Working Paper: 2019-04-09
Inconsistent with concerns of uninformative boilerplate or 'copy and paste' disclosure, I find that managers time their identification of new risk factors and removal of previously identified ones to align with the expected occurrence of future adverse outcomes. By using individual risk factors as the unit of disclosure, I am able to provide novel evidence that managers remove stale disclosures on a timely basis. To shed light on what shapes the disclosure equilibrium, I study the managerial response to demand 'shocks' from public and private enforcement actions. The results show that firms respond to investor demand in a manner consistent with the litigation shield hypothesis, and that this effect persists for multiple years. Consistent with the regulatory cost-benefit function, public enforcement does not result in a net increase in disclosed risk factors, but does evoke more definitive disclosures through more specific language and an increased use of numbers.
Working Paper: 2019-04-08
This paper shows that firms adjust CEO compensation policies when creditors’ interestsare more salient. This effect helps explain controversial compensation practices such asweak performance incentives and short pay duration. Our findings also show that tomitigate the agency cost of debt, compensation contracts can reflect not only the firm’scapital structure but the debt contract itself. For example, firms tend to contract onaccounting-based goals when creditors do as well. Our analysis relies on a regressiondiscontinuity design around loan covenant violations. We also confirm our conclusionsstudying a broad sample of financially constrained firms seeking debt financing.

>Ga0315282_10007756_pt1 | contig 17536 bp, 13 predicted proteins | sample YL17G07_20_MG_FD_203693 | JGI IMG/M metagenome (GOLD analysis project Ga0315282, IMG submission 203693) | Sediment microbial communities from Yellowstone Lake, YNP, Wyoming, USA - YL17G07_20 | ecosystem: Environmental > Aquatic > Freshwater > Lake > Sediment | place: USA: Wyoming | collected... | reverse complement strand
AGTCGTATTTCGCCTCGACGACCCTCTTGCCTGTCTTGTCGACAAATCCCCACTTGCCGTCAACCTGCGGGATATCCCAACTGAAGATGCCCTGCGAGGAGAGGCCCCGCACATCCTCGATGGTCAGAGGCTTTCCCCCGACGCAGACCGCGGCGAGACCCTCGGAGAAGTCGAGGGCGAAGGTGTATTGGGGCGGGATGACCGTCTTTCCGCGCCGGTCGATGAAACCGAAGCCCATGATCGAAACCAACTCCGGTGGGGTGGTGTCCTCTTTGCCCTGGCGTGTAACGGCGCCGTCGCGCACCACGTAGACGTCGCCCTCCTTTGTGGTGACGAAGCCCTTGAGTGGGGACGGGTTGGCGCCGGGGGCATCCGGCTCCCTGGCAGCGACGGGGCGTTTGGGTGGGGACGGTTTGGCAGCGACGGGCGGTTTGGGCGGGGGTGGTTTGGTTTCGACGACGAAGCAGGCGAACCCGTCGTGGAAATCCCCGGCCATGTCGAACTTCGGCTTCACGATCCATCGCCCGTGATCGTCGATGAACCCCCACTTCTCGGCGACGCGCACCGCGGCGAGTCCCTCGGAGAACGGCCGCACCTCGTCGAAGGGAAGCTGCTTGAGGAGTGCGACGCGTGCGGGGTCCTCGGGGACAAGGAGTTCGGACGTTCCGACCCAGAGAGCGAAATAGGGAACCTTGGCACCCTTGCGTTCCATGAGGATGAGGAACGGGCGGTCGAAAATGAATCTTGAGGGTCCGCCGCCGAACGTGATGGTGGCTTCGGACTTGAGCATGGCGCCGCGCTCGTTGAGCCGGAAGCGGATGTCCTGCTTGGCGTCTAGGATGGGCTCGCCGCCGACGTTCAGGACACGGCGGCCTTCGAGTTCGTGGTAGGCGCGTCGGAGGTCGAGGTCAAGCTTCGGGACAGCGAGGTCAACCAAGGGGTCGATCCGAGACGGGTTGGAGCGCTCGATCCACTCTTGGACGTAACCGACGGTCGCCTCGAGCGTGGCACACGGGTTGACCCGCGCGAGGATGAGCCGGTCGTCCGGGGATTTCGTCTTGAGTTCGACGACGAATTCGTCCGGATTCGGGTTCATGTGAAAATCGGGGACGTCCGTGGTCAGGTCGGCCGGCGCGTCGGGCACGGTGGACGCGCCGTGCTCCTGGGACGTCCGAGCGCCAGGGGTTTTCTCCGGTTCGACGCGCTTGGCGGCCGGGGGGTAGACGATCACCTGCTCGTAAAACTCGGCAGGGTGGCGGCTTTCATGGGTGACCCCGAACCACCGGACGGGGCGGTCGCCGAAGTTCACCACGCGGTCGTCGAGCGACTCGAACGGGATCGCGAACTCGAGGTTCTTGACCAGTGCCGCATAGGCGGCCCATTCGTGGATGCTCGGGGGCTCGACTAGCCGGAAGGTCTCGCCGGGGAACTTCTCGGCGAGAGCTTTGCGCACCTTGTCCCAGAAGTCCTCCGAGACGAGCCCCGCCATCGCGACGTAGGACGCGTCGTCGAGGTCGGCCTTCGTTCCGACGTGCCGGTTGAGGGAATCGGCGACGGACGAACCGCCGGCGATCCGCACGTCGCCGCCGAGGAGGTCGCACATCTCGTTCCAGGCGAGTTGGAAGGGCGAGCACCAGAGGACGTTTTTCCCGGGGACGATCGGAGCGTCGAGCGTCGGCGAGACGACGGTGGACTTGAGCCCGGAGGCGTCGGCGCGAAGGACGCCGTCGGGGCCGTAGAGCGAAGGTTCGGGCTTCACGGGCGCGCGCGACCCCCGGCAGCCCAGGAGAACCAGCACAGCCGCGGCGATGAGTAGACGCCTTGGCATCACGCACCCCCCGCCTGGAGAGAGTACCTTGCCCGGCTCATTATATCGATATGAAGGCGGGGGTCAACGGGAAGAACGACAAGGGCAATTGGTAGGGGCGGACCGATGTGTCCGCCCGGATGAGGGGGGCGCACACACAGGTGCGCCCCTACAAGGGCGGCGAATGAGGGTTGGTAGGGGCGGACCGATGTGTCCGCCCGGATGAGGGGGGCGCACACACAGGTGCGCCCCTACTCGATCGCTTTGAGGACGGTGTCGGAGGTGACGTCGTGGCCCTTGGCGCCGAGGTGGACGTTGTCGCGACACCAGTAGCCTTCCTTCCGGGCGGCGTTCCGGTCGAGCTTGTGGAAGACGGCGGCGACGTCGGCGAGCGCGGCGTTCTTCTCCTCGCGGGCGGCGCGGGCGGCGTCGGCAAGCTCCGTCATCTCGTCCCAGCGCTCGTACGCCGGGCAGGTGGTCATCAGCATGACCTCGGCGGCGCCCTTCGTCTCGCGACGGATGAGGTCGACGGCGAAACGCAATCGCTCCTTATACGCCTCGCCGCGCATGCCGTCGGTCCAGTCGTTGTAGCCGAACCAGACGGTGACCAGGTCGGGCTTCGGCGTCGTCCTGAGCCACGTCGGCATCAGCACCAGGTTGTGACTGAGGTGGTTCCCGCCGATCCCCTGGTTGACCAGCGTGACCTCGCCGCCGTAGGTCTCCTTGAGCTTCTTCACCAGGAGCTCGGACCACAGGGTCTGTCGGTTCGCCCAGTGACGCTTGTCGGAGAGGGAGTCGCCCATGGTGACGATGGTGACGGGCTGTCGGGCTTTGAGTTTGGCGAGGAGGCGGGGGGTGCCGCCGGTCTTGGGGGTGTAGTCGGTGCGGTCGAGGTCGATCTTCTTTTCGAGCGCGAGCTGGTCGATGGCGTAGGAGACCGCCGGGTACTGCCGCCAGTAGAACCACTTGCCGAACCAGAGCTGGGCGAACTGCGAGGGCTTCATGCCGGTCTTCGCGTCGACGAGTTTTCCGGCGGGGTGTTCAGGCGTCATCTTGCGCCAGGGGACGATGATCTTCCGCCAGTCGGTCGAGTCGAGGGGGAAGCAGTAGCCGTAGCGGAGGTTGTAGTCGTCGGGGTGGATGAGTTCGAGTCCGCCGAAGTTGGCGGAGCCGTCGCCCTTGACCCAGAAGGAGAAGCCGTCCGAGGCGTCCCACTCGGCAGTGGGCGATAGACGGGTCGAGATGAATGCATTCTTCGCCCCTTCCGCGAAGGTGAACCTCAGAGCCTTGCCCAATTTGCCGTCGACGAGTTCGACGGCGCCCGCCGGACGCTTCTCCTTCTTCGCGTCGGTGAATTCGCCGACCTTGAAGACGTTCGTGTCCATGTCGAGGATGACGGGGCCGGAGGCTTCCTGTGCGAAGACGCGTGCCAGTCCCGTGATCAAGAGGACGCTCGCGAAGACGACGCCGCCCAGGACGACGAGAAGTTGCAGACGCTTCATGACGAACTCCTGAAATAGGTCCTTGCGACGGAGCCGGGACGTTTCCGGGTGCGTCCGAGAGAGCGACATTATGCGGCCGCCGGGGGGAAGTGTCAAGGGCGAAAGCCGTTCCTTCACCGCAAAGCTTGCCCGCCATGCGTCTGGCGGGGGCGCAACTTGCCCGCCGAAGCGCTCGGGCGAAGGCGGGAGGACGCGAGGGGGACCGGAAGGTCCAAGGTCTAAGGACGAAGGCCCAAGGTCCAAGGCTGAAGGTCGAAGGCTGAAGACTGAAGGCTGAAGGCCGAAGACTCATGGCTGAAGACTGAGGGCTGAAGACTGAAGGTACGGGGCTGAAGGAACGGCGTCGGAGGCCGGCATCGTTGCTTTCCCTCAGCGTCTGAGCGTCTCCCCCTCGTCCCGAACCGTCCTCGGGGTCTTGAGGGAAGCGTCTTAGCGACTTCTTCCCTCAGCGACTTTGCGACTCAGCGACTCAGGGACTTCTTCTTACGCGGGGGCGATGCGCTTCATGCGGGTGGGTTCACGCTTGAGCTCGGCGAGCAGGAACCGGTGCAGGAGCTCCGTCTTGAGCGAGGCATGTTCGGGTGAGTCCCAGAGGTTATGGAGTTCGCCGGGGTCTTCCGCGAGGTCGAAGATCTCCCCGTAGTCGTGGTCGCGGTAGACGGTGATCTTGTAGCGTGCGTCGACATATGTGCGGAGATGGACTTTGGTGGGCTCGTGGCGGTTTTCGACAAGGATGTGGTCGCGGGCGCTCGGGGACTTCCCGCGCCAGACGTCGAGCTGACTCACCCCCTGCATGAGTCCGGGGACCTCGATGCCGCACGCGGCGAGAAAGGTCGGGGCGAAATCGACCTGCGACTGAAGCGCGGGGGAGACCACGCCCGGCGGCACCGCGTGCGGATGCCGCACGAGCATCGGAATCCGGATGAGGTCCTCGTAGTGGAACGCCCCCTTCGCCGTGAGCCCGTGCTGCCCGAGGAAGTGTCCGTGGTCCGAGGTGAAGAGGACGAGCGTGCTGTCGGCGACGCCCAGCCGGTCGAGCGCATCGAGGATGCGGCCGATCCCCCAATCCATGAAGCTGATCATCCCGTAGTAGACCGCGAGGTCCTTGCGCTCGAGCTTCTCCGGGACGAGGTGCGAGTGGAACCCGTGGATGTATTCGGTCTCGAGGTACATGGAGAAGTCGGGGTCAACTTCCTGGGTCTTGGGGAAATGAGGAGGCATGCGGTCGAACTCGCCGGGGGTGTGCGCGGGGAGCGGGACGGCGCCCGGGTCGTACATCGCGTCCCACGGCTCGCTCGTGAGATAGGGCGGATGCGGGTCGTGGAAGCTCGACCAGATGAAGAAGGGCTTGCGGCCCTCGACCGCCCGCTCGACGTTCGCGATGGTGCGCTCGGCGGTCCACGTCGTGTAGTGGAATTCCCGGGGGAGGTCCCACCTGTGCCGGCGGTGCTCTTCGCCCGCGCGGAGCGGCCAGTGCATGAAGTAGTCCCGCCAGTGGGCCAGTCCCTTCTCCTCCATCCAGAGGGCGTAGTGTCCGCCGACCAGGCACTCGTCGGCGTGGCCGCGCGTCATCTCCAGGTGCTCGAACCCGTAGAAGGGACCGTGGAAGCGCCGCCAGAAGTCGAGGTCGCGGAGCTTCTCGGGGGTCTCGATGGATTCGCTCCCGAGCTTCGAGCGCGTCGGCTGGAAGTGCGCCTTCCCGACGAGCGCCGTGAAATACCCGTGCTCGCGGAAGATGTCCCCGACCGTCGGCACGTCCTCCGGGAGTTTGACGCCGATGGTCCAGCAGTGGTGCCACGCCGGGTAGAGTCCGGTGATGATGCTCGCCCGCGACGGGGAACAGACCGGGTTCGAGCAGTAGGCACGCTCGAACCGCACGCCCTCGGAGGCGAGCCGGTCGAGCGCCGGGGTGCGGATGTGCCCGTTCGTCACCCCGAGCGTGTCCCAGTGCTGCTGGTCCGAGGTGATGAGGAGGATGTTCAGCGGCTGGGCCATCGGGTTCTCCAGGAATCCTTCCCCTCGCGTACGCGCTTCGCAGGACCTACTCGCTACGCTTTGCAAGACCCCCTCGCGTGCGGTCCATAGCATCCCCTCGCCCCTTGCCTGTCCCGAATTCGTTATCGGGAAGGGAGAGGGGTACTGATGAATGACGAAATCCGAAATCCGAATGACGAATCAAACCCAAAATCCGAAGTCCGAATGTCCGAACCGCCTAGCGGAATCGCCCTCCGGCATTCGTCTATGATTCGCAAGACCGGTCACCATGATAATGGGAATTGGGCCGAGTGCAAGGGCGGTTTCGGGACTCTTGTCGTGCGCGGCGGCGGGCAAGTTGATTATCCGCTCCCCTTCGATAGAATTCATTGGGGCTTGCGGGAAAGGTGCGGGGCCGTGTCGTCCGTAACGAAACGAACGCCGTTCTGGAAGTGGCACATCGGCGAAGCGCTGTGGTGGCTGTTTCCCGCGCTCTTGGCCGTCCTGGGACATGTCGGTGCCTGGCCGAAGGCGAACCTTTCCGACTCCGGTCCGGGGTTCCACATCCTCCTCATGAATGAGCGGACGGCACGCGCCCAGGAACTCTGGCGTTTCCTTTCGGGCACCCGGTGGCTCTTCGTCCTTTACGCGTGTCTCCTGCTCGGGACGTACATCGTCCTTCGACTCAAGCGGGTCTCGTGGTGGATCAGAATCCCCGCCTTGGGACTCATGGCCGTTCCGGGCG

JF, forthcoming: 2019-02-11
Change of management restrictions (CMRs) in loan contracts give lenders explicit ex-ante control rights over managerial retention and selection. This paper shows that lenders use CMRs to mitigate risks arising from CEO turnover, especially those related to the loss of human capital and replacement uncertainty, thereby providing evidence that human capital risk affects debt contracting. With a CMR in place, the likelihood of CEO turnover decreases by more than half, and future firm performance improves when retention frictions are important, suggesting that lenders can influence managerial turnover, even outside of default states, and help the borrower to retain talent.